Technology Review covers Stuart Kauffman‘s work to find a mathematical model for autocatalytic sets, the process by which life may emerge from molecules:

What makes the approach so powerful is that the mathematics does not depend on the nature of chemistry–it is substrate independent. So the building blocks in an autocatalytic set need not be molecules at all but any units that can manipulate other units in the required way.

These units can be complex entities in themselves. “Perhaps it is not too far-fetched to think, for example, of the collection of bacterial species in your gut (several hundreds of them) as one big autocatalytic set,” say Kauffman and co.

And they go even further. They point out that the economy is essentially the process of transforming raw materials into products such as hammers and spades that themselves facilitate further transformation of raw materials and so on. “Perhaps we can also view the economy as an (emergent) autocatalytic set, exhibiting some sort of functional closure,” they speculate.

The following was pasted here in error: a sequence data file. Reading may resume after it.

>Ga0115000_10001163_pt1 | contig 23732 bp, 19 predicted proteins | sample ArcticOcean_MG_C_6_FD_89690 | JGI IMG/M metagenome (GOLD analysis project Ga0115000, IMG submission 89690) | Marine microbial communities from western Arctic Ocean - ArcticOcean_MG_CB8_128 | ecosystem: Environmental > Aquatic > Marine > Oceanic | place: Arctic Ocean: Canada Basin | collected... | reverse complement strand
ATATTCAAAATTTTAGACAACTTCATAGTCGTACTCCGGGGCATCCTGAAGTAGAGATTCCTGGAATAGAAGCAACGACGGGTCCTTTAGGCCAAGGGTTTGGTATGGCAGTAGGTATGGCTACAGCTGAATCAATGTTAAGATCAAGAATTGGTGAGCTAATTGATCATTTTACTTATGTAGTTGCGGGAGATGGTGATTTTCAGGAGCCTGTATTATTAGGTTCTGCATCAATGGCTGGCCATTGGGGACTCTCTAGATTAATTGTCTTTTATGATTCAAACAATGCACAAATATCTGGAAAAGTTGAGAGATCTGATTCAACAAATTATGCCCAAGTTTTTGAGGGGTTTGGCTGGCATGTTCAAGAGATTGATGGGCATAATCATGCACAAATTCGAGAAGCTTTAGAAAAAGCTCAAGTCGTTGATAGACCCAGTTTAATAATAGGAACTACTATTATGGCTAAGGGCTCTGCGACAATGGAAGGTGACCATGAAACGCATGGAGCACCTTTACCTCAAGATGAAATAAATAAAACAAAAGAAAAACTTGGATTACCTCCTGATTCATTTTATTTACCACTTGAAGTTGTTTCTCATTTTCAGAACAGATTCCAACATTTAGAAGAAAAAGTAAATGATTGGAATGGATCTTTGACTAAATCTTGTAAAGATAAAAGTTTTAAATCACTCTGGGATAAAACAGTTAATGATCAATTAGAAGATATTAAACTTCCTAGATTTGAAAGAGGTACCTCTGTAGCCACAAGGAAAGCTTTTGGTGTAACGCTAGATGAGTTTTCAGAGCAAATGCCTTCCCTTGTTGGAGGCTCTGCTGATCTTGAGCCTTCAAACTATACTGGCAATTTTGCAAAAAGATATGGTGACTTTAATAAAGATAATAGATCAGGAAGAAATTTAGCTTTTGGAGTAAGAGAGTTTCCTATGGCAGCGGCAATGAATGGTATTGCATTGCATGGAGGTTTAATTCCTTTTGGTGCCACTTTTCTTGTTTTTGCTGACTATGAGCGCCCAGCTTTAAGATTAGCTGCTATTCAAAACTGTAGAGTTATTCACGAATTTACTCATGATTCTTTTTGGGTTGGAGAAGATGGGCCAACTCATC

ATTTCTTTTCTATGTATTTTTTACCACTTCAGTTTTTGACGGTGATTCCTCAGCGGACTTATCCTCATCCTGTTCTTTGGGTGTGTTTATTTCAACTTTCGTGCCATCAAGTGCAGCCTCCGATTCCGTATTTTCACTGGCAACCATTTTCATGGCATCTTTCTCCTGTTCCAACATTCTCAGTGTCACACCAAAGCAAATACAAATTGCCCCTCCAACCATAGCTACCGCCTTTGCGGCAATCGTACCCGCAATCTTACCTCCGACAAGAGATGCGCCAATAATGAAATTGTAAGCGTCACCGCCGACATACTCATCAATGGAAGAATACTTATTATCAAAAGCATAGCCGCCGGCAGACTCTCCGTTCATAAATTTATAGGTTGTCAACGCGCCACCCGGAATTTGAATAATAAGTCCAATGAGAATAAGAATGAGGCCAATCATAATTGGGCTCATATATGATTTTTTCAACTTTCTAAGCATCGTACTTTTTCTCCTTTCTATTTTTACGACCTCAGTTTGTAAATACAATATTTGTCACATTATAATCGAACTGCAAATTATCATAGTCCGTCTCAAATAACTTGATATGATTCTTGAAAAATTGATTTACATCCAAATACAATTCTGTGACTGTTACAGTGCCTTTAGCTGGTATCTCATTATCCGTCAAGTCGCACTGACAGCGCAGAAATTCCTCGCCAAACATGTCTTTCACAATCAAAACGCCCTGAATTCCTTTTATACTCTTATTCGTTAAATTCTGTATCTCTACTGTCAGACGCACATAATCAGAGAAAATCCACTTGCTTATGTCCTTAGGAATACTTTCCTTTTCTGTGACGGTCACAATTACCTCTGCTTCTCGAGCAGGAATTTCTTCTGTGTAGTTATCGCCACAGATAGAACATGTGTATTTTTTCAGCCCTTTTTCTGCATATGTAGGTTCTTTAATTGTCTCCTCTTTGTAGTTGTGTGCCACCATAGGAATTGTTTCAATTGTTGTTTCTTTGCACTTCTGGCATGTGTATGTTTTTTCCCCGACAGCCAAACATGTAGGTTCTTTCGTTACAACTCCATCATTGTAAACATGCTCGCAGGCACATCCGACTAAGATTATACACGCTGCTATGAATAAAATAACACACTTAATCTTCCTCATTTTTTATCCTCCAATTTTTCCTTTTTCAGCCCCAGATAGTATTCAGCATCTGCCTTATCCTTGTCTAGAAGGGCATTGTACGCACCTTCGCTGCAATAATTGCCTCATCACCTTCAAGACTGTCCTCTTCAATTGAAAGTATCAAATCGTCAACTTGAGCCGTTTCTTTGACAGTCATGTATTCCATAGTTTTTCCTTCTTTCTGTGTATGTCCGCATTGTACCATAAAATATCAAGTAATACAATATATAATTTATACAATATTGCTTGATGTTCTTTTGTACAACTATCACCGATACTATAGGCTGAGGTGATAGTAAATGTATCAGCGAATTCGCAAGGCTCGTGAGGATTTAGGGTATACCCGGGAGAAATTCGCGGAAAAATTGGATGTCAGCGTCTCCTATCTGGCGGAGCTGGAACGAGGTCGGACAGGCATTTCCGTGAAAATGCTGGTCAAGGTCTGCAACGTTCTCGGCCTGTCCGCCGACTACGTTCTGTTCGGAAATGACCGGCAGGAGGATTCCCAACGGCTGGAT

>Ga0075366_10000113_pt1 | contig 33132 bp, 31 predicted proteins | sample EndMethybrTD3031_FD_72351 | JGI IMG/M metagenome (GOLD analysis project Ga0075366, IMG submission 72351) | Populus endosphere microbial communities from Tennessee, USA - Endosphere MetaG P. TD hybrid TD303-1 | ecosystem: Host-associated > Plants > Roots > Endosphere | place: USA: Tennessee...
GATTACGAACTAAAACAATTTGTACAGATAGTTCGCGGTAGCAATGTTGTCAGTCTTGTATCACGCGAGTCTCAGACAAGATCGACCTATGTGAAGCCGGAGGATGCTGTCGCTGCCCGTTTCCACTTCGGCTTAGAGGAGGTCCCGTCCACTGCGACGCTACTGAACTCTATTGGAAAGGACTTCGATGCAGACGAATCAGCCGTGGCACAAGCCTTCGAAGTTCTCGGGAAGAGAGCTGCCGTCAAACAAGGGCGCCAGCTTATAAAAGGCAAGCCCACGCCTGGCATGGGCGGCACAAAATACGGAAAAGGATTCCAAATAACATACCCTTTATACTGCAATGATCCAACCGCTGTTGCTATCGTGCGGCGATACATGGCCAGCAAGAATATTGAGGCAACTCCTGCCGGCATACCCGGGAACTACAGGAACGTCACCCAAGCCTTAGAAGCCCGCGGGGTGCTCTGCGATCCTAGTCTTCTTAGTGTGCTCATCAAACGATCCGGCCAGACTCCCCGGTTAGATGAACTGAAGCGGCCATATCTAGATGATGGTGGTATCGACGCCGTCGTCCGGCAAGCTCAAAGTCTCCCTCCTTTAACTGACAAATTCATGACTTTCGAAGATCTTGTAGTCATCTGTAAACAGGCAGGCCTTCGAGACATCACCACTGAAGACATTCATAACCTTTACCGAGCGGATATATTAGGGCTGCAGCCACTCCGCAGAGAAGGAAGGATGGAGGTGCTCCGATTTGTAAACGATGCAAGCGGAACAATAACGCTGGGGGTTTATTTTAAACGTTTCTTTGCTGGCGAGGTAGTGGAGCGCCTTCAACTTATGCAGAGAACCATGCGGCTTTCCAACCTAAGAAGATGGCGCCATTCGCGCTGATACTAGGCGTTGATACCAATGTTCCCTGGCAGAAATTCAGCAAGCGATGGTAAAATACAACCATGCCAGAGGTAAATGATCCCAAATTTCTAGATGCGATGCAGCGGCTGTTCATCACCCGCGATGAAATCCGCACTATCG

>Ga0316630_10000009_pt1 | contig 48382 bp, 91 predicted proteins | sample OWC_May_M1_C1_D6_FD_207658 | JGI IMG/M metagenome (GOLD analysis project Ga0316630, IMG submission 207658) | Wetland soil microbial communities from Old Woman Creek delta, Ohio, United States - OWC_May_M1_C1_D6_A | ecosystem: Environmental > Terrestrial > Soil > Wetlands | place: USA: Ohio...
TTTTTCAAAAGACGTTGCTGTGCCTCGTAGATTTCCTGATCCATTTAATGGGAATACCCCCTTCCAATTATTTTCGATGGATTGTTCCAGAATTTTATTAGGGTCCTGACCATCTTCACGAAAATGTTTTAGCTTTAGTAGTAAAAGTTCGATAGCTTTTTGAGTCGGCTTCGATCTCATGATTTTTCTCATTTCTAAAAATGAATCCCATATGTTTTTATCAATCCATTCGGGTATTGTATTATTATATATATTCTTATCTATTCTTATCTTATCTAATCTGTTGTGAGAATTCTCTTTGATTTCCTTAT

Could it be that the same idea–the general theory of autocatalytic sets–can help explain the origin of life, the nature of emergence and provide a mathematical foundation for organisation in economics?

Full Story: MIT Technology Review: The Single Theory That Could Explain Emergence, Organisation And The Origin of Life

(via Social Physicist)

I find this very interesting, but don’t get too excited. These sorts of grand unification theories are extremely elusive. I’m also skeptical of these sorts of models which try to find universal rules for all types of systems.

See also:

Social Physics with Kyle Findlay

Guest Post: Some resources for thinking about systems